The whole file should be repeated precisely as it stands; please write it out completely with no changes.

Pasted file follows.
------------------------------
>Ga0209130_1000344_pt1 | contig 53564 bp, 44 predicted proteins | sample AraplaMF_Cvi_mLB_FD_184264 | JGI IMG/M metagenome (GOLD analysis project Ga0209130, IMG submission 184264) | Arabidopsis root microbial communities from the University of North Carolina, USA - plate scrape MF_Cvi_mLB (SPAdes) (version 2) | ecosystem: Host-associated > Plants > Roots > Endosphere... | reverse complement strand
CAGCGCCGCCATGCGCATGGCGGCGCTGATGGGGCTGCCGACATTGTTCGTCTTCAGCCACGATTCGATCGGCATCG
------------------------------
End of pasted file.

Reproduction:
>Ga0209130_1000344_pt1 | contig 53564 bp, 44 predicted proteins | sample AraplaMF_Cvi_mLB_FD_184264 | JGI IMG/M metagenome (GOLD analysis project Ga0209130, IMG submission 184264) | Arabidopsis root microbial communities from the University of North Carolina, USA - plate scrape MF_Cvi_mLB (SPAdes) (version 2) | ecosystem: Host-associated > Plants > Roots > Endosphere... | reverse complement strand
CAGCGCCGCCATGCGCATGGCGGCGCTGATGGGGCTGCCGACATTGTTCGTCTTCAGCCACGATTCGATCGGCATCG